Uneasy quiet grips northern Israel as remaining residents brace for war with Hezbollah

Israeli forces are on high alert amid fears that cross-border clashes could escalate at any moment

An Israeli medical vehicle moves along a road near the northern town of Kiryat Shmona. AFP
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The green expanse around Israel's northern border with Lebanon should be full of tourists, but for more than three weeks, it has been nearly deserted.

On Monday, the campsites and playgrounds meant for visitors were populated only by soldiers. They barbecued, played cards and slept in tents or hammocks during their time off. When on duty, they slipped into the foliage in preparation for enemy attacks.

The restive Israel-Lebanon border – much of it demarcated only by flimsy, rusty fencing – could soon become a second front in the war between Israel and Hamas.

Israel’s adversaries in the north are a complex mixture of groups committed to its destruction. Hezbollah, with its vast rocket arsenal, military experience and Iranian financial support, is the ultimate concern. Hamas and other Palestinian militant groups also have a presence in Lebanon's unruly refugee camps.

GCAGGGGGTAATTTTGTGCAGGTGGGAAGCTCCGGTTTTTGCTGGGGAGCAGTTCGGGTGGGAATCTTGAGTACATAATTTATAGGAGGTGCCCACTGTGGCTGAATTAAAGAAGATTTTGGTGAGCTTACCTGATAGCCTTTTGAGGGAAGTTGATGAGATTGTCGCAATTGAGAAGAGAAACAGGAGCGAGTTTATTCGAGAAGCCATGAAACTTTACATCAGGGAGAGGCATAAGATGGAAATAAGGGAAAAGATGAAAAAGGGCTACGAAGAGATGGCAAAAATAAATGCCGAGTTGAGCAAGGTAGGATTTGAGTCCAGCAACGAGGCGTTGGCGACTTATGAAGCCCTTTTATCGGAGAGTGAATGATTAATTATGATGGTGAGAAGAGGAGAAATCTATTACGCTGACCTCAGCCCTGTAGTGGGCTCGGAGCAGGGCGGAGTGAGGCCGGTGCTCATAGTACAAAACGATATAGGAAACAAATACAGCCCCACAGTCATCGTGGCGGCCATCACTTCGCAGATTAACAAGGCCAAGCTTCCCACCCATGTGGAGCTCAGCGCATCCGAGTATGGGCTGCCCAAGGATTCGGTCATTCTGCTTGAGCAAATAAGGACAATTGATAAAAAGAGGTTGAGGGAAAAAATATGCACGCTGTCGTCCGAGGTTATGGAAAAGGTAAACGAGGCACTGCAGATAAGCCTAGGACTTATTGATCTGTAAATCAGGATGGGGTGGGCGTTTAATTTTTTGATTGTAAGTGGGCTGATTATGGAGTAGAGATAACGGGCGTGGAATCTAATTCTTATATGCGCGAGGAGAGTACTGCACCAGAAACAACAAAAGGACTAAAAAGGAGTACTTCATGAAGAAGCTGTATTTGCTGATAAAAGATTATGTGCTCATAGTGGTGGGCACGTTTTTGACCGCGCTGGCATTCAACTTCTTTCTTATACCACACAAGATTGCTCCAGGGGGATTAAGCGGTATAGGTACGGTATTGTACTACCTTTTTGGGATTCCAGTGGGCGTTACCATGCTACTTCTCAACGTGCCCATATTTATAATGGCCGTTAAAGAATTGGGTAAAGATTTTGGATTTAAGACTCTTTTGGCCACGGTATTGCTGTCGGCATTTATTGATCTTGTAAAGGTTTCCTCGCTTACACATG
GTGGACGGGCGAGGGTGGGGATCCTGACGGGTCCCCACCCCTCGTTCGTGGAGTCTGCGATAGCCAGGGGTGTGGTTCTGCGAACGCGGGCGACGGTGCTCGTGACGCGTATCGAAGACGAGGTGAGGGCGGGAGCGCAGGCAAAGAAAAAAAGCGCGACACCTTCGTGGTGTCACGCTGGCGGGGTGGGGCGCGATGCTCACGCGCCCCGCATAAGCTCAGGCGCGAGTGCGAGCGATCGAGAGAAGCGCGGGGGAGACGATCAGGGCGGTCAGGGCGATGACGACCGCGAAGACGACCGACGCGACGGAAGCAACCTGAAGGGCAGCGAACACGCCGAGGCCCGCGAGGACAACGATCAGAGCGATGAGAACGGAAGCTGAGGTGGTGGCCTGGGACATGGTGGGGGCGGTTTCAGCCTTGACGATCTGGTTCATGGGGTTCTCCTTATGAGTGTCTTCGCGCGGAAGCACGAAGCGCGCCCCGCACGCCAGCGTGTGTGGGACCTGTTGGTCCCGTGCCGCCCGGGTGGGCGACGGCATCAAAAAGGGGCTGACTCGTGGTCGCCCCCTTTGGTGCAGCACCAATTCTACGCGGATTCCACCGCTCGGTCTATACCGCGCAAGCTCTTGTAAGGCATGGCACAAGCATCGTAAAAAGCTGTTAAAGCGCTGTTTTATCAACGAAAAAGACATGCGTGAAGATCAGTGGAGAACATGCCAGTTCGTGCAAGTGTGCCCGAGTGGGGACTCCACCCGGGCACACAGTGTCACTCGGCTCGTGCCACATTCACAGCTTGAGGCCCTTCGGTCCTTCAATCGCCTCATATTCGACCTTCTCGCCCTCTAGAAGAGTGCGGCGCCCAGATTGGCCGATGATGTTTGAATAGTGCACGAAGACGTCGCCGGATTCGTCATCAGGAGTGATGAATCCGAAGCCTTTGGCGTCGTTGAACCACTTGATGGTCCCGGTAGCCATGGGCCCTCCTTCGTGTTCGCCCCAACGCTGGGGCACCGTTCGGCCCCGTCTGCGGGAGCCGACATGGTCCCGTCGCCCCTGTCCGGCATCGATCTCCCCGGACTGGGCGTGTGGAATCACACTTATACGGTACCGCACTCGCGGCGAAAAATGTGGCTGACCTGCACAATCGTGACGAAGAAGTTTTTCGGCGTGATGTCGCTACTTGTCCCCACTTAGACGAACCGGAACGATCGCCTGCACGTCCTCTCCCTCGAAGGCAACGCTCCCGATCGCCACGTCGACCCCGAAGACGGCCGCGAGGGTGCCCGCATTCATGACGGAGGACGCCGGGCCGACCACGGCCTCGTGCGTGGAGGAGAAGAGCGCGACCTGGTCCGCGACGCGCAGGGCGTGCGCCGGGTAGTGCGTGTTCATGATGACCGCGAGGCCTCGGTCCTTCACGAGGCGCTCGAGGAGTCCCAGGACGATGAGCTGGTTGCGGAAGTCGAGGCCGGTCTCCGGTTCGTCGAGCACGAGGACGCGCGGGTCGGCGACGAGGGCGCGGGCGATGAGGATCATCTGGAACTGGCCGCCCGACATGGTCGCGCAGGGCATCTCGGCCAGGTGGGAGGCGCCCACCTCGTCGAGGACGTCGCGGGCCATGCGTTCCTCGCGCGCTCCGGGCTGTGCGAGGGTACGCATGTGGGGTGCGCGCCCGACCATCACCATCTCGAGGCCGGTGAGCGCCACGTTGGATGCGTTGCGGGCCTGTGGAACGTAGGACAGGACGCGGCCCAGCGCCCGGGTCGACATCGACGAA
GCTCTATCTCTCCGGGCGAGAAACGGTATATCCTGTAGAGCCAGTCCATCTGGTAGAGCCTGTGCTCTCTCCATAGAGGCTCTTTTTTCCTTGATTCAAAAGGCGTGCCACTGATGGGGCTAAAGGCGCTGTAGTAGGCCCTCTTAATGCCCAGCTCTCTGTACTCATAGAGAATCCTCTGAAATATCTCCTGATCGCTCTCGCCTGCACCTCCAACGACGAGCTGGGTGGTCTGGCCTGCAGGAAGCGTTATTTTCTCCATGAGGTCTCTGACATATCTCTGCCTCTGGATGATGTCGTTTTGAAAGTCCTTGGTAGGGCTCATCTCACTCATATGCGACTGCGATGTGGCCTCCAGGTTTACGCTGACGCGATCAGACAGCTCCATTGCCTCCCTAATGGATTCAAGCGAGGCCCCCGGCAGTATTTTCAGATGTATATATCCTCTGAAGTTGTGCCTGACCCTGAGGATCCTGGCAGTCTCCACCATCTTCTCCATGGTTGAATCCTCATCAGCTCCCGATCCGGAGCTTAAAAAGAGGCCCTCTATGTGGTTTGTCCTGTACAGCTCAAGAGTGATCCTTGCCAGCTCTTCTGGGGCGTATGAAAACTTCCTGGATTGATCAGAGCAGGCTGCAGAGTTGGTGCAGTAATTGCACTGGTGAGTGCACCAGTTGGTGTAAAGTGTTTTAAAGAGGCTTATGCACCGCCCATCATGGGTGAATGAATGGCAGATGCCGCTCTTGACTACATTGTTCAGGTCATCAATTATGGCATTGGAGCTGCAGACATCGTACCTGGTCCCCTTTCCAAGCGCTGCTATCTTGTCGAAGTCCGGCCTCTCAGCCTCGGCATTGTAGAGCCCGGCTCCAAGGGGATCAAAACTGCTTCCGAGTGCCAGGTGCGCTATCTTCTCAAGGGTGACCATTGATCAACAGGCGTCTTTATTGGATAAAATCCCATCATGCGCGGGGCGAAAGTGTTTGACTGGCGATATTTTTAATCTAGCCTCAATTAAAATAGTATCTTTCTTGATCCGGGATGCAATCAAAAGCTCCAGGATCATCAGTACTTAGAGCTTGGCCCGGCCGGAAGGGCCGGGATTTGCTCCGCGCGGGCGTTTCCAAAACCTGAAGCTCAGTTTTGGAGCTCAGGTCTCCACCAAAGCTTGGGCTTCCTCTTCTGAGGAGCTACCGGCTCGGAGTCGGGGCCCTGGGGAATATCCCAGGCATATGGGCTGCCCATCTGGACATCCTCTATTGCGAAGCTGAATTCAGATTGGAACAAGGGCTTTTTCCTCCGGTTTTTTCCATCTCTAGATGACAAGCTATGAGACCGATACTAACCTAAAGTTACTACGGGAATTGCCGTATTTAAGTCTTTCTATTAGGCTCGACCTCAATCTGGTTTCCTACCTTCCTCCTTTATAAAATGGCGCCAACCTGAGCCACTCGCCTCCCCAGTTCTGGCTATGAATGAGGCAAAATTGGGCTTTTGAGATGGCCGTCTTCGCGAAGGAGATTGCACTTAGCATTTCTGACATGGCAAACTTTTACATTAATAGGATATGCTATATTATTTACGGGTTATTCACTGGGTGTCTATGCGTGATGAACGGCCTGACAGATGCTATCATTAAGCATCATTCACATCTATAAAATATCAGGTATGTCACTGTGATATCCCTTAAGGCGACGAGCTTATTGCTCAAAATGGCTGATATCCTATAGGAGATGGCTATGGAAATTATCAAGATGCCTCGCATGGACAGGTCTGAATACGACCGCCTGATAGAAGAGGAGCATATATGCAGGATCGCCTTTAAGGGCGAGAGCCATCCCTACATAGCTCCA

On a road leading to Kiryat Shmona, Israel’s northernmost city, a camouflaged senior soldier emerged from behind trees and shrubbery, flanked by his troops.

Standing next to a line of advanced Merkava 4 tanks, he wasted no time in admitting the catastrophic failure of his military on October 7, when Hamas militants broke through the high-tech fence separating Gaza from Israel, killing and kidnapping civilians.

“We are humbled,” the soldier said. “The IDF [Israeli military] failed its mission. It failed Israel and its citizens in the south.”

He said his troops were ready to avoid a repeat in the north.

They have had more time and notice to get prepared. Significant firepower was already in place before October 7, and the region has its own special forces unit. Residents also have experience defending themselves.

However, with its vast resources, Hezbollah is deadly adversary – even more so than Hamas.

The soldier emphasised that the military must walk a tightrope between deterring Hezbollah and avoiding a war.

“Our mission here is to defend the northern border without escalating and opening a second front. Within those parameters, we are being adamant in our defence. It’s an art, not a science,” he said.

“We’re very much in control.”

Local resident and former intelligence official Sarit Zehavi felt less confident.

She has barely slept since October 7.

“I had never feared for the lives of my children until three weeks ago,” she said.

“What happens to us when the US carrier off the coast of Haifa goes back home? What will eliminate Hezbollah, our neighbouring monster?

“I want to order a new fence for my house. I tell my 10-year-old that if there’s shooting, stay away from glass and don’t go into the safe room – we saw on October 7 how the safe room is a death sentence.

“I now sleep with my socks and shoes next to the bed.”